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Sports columns

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Americans’ time, hopes slip away

– The debt was outstanding for 21 years. It took less than 10 seconds to erase.

Martin Kaymer stood 6 feet below the hole on No. 18 at Medinah Country Club with a par putt to keep the Ryder Cup in European hands, much like his countryman, Bernhard Langer, faced at Kiawah Island in 1991. This time, the German poured it in.

It came at the end of picture-postcard fall afternoon featuring more twists and turns over the course of nearly 6 1/2 hours Sunday than a season-long sitcom. Here is how it unfolded:

11:07 a.m.

European captain Jose Maria Olazabal’s strategy to front-load his singles lineup with his hottest players looked better and better as the day stretched on. But it paid immediate dividends, too. Luke Donald teed off first in the opening match against Bubba Watson. What sounded like a scattering of “boos” when he stepped onto the first tee were actually cries of “Luuuuke!” for a guy the hometown galleries have always treated like a local hero.

11:14 a.m.

Ian Poulter and Webb Simpson were set to start when an unmarked, black state police car zoomed up to Medinah’s clubhouse and Rory McIlroy jumped out. The European star’s match was scheduled to go off in 11 minutes. Back at the team hotel, McIlroy had been watching The Golf Channel, which showed his 11:25 tee time as 12:25 Eastern.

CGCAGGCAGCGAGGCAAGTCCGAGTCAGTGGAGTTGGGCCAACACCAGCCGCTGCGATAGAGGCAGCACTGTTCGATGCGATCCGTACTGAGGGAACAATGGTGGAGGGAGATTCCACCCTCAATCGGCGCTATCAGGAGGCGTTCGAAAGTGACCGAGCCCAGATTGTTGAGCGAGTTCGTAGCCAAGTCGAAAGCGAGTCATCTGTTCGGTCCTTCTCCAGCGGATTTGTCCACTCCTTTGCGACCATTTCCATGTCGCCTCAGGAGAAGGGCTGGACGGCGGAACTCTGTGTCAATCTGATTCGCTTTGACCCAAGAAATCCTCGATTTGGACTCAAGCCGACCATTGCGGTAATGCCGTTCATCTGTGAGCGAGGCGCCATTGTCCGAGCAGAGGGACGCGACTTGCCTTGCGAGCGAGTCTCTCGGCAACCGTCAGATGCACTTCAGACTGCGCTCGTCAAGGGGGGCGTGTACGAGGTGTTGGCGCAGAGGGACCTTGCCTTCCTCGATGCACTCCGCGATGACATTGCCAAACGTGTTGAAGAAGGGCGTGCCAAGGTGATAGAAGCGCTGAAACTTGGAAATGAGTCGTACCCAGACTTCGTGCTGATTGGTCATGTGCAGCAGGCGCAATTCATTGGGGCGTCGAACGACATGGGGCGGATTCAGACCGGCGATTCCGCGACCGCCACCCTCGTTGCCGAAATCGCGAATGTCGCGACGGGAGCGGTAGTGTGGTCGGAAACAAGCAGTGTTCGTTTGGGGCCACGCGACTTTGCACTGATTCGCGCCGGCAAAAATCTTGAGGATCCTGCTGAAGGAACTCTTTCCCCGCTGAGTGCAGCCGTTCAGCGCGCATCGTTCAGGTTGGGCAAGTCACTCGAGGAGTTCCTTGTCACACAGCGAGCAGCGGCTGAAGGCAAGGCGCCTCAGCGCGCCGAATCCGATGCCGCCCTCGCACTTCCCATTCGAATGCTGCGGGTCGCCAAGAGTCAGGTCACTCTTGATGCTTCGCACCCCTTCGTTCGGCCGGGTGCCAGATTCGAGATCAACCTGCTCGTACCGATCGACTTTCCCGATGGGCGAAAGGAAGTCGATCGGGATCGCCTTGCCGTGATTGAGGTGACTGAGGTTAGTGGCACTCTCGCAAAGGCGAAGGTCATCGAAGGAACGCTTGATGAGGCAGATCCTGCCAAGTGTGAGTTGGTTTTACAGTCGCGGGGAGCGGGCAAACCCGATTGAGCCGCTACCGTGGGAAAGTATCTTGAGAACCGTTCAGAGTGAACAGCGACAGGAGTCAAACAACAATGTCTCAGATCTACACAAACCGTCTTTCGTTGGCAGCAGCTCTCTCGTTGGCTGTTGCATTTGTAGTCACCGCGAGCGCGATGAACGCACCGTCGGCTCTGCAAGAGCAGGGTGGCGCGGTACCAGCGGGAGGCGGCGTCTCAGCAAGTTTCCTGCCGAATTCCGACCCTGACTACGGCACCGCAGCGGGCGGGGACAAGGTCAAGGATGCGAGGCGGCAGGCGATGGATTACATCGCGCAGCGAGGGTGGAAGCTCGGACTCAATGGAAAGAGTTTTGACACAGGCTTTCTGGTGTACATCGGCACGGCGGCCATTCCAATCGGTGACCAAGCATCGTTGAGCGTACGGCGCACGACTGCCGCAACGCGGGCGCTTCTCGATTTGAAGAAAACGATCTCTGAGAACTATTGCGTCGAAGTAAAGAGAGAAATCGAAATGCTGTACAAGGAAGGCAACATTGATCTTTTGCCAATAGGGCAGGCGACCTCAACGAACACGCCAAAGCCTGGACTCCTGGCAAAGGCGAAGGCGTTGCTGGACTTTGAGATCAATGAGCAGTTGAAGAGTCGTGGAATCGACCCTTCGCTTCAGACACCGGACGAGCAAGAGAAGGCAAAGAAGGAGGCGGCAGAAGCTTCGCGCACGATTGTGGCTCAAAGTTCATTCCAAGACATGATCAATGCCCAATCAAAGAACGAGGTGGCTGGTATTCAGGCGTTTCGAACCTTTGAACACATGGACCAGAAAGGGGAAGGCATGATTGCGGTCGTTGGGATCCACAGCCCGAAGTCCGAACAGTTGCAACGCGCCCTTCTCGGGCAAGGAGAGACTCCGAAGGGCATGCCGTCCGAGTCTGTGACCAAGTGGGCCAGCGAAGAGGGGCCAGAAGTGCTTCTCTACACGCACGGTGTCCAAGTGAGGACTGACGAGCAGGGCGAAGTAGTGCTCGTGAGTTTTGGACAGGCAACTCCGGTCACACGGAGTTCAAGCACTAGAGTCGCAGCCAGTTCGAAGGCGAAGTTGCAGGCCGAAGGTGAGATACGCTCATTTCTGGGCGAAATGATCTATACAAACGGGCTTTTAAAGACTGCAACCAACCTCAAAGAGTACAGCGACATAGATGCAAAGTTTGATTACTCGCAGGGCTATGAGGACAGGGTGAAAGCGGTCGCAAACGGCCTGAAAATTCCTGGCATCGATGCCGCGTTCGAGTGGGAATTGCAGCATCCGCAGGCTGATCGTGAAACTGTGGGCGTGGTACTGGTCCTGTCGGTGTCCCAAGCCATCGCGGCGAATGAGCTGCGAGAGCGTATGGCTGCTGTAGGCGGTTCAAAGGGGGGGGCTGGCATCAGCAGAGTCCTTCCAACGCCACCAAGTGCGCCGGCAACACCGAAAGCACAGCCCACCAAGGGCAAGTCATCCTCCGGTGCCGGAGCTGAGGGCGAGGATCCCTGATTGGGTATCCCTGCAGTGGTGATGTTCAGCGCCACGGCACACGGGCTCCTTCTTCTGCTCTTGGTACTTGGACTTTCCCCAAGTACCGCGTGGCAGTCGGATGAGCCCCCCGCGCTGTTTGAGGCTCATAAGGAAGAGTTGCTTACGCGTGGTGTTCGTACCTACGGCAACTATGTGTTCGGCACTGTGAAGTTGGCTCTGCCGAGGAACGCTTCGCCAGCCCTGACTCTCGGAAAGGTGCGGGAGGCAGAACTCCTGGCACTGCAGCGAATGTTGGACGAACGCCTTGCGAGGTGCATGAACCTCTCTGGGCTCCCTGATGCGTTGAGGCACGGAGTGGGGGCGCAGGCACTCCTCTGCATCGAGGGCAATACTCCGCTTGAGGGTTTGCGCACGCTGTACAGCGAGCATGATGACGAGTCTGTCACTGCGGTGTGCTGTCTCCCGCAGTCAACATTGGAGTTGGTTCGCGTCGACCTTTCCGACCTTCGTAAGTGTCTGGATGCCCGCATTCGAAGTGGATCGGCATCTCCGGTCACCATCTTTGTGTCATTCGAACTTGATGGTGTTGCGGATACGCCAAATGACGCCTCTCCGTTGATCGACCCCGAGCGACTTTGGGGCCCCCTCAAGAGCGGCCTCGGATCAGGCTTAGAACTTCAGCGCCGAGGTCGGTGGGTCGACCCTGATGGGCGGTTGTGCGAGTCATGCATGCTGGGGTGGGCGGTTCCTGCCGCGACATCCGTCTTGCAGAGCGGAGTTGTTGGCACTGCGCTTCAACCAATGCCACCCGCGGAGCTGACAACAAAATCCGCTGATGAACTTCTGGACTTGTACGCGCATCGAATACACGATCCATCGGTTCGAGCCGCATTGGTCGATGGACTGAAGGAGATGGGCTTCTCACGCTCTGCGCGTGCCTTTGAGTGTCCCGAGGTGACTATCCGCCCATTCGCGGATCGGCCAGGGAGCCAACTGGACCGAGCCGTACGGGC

1:07 p.m.

Exactly an hour into the matches, Europe gets a nose in front, leading 4-2, with five matches even. In many ways, the die is already cast.

Donald, who never trailed after the first hole en route to his 2-and-1 win over Watson, is 2 up. Paul Lawrie is 2 up en route to the day’s biggest beating, a 5-and-3 win over Brandt Snedeker.

2:23 p.m.

Donald puts Watson away to pull Europe to 10-7.

2:41 p.m.

McIlroy continues to show that practice is overrated – especially when your opponent does your work for you.

Keegan Bradley tries to drive the reachable 15th green. He winds up just in front of a grandstand and makes a nice recovery shot to set up a par. McIlroy takes the easier route. He lays up with his drive, knocks his approach to a couple of feet and slides in an easy birdie to go 2-up.

3:07 p.m.

Lawrie closes out Snedeker at No. 15, the earliest any match would end. Good thing, too, because the Americans manage to take only 1 1/2 points from the six matches that reach the 18th. Europe climbs to 10-8.

At the 17th, meanwhile, Poulter gets his hands on the lead for the first time in his match against Simpson.

3:32 p.m.

Nearly 4 1/2 hours into the matches, the U.S. team finally gets its first point when Dustin Johnson dusts off Graeme McDowell to restore the Americans’ lead at 11-10.

But in short order, Justin Rose dispatches Phil Mickelson.

4:26 p.m.

Lee Westwood has a 1-footer to close out Matt Kuchar, 3-up on the 16th green. As he looks over the putt, he looks back at Kuchar to see if the American will concede. Kuchar doesn’t twitch. Westwood taps it in to even the match at 12. Moments later, Sergio Garcia decides not to concede the 8-footer Jim Furyk needs to halve the match. Furyk misses and Europe pulls in front at 13-12.

4:50 p.m.

Kaymer drives into the right bunker on 18 and his approach shot rolls 20 feet past the flag. Steve Stricker hits his iron 45 feet past the flag.

Stricker misreads his putt and runs it down the left side of the green, still a good 8 feet from the hole. Kaymer’s nervous jab at a birdie is slightly better, sliding 6 feet past. Stricker misses and all that stands between Kaymer and the “Miracle at Medinah” is that measly half-dozen yards.

5:14 p.m.

The putt drops, Kaymer lets the handle of the putter collapse against his side and raises both hands in the air.

Jim Litke is a national sports columnist for The Associated Press. His columns appear periodically in The Journal Gazette.